John 7:20-26 That They May All Be One

15 05 2013

TOSHIBA Exif JPEG

(Jesus said:) “I ask not only on behalf of these, but also on behalf of those who will believe in me through their word, that they may all be one. As you, Father, are in me and I am in you, may they also be in us, so that the world may believe that you have sent me.  The glory that you have given me I have given them, so that they may be one, as we are one, I in them and you in me, that they may become completely one, so that the world may know that you have sent me and have loved them even as you have loved me. Father, I desire that those also, whom you have given me, may be with me where I am, to see my glory, which you have given me because you loved me before the foundation of the world.

 “Righteous Father, the world does not know you, but I know you; and these know that you have sent me. I made your name known to them, and I will make it known, so that the love with which you have loved me may be in them, and I in them.” John 7:20-26 (NRSV)

I can say I’m probably not a likely poster child for ecumenism as I’m pretty set in my traditions, and I do believe correct theology is important.  However, Jesus Himself asks that believers will be one united body of believers, which is a tall order.

Some Christian groups believe in separating themselves from the rest of the world.  To a degree I can see the merit in that, but an extreme condition of separation can give rise to a superiority mentality, that we are the “clean, good, moral” people and everyone else is scummy or untouchable.

Other groups are so politically correct that their aim is not to “offend” anyone, so their brand of Christianity is so watered down that nobody gets told the hard truths and no one is challenged to take up their cross and follow Jesus.  It’s easy to be a Christian if it’s all about social gatherings and pretty music.

dana carvey church lady

The real deal is a lot more complicated than either pious separation and stringent morality rules or feel-good be nice to everyone platitudes.  Both Dana Carvey as the Church Lady and “Buddy Christ” miss the mark.

buddy_christ

Living the Christian life is messy.  It’s real. Following Jesus means being willing to cross boundaries, to forgive when we’ve been hurt, and to open our hearts to those who the rest of the world has given up on.  Even so, sometimes showing grace and love to other Christians is the most difficult thing to do- like siblings we in-fight and argue about matters of doctrine or practice that may be important, but usually aren’t essential. I can’t say I agree with some things that other traditions teach, or even some
positions held by some within the Lutheran tradition itself, but I can embrace a fellow believer. I can agree to love and pray for fellow Christians. On non-essential doctrine, (meaning pretty much anything outside the realm of the statement of faith in the Apostle’s Creed) I can agree to disagree.

There is right and wrong, joy and pain, love and discipline, and all of these things are part of the package.  It is true that by God’s grace we have freedom, but it is also true that with freedom comes responsibility and accountability.  We have to live with the Holy Spirit, Who speaks through our conscience, and at the end of days we will stand before Christ and He will be our Judge.   When a child is baptized and the pastor says the words, “You are marked with the Cross of Christ forever,” or when a person is drawn to Christ through another means of grace, it means that person belongs to God- open not only to God’s salvation and blessing, but also to His discipline and His correction.  A child of God will not live a perfect life and will not be sin-free, but a child of God will not be satisfied with life in the pig pen.  He or she will long for the Father’s House.   The thing is, we have no way of knowing who is a native of the pig pen, and who is a child of God taking a sojourn in the pig pen.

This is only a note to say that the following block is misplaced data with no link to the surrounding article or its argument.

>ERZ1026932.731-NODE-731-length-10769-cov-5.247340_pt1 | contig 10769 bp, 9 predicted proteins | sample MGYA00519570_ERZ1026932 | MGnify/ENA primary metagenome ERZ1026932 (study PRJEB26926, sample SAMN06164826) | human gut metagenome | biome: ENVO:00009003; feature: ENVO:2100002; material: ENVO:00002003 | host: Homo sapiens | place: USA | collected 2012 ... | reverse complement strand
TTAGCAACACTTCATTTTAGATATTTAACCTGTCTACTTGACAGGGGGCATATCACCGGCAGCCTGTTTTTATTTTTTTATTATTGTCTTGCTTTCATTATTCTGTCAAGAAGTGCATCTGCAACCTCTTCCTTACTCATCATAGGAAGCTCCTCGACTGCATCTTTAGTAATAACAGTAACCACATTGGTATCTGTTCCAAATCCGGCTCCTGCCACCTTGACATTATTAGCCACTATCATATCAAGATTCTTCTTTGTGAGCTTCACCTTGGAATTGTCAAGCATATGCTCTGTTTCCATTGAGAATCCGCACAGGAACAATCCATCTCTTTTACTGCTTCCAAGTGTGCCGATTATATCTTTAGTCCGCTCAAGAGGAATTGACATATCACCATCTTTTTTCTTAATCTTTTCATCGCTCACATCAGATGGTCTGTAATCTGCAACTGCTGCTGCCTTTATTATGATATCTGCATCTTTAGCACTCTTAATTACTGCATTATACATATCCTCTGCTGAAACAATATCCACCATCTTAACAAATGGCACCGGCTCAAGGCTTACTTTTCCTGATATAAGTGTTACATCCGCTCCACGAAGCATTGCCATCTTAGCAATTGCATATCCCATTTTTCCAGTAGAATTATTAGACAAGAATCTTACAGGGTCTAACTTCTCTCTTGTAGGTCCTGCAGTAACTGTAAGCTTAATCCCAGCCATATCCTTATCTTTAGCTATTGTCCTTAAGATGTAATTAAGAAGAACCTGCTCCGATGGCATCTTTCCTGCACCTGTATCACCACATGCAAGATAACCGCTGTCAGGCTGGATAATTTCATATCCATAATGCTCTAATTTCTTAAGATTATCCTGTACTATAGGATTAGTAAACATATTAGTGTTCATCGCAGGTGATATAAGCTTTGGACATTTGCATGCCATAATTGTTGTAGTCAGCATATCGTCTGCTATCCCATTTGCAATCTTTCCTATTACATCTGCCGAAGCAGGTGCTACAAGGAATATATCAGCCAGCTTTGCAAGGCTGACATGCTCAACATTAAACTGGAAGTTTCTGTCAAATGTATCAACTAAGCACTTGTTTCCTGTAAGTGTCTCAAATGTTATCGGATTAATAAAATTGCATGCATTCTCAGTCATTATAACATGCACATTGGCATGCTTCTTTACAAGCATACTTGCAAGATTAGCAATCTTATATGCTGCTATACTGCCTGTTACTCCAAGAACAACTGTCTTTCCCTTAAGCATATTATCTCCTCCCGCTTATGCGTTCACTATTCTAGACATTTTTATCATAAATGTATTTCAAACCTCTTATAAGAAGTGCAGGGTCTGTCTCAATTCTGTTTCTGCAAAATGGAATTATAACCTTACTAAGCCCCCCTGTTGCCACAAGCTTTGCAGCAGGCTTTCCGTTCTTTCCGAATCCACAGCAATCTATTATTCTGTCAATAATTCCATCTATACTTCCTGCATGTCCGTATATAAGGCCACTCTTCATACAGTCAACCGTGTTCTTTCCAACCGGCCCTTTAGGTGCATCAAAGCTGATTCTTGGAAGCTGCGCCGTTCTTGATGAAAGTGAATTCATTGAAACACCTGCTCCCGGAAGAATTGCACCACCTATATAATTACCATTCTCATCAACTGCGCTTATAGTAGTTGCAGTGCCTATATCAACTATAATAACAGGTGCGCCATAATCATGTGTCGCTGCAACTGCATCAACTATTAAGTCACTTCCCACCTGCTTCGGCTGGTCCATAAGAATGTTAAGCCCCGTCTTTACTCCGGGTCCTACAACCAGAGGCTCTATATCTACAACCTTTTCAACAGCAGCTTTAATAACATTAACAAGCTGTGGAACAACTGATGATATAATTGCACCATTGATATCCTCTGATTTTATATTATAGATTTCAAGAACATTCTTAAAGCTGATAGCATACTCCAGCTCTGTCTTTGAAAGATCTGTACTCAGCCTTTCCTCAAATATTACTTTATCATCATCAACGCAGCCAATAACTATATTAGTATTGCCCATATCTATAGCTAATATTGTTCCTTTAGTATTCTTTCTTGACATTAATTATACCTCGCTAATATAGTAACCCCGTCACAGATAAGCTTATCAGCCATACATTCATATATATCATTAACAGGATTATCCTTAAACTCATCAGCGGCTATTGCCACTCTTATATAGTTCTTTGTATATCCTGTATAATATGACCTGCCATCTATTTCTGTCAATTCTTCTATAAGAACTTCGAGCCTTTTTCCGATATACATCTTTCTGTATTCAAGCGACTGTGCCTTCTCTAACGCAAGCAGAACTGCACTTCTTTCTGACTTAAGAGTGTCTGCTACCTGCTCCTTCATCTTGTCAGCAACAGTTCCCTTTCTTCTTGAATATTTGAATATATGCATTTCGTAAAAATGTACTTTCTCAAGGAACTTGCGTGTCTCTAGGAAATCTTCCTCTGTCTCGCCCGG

Therefore, the default for us should be to see everyone as children of God regardless of where they might be right now.  Who knows if God is putting us in the same place He put Ananias?

The apostle Paul touches on the concept of accepting and living with believers who practice differently or who observe different traditions in Romans 14:

“Welcome those who are weak in faith, but not for the purpose of quarreling over opinions.  Some believe in eating anything, while the weak eat only vegetables.  Those who eat must not despise those who abstain, and those who abstain must not pass judgment on those who eat; for God has welcomed them. Who are you to pass judgment on servants of another? It is before their own lord that they stand or fall. And they will be upheld, for the Lord is able to make them stand.

Some judge one day to be better than another, while others judge all days to be alike. Let all be fully convinced in their own minds.Those who observe the day, observe it in honor of the Lord. Also those who eat, eat in honor of the Lord, since they give thanks to God; while those who abstain, abstain in honor of the Lord and give thanks to God.

We do not live to ourselves, and we do not die to ourselves.  If we live, we live to the Lord, and if we die, we die to the Lord; so then, whether we live or whether we die, we are the Lord’s.For to this end Christ died and lived again, so that he might be Lord of both the dead and the living.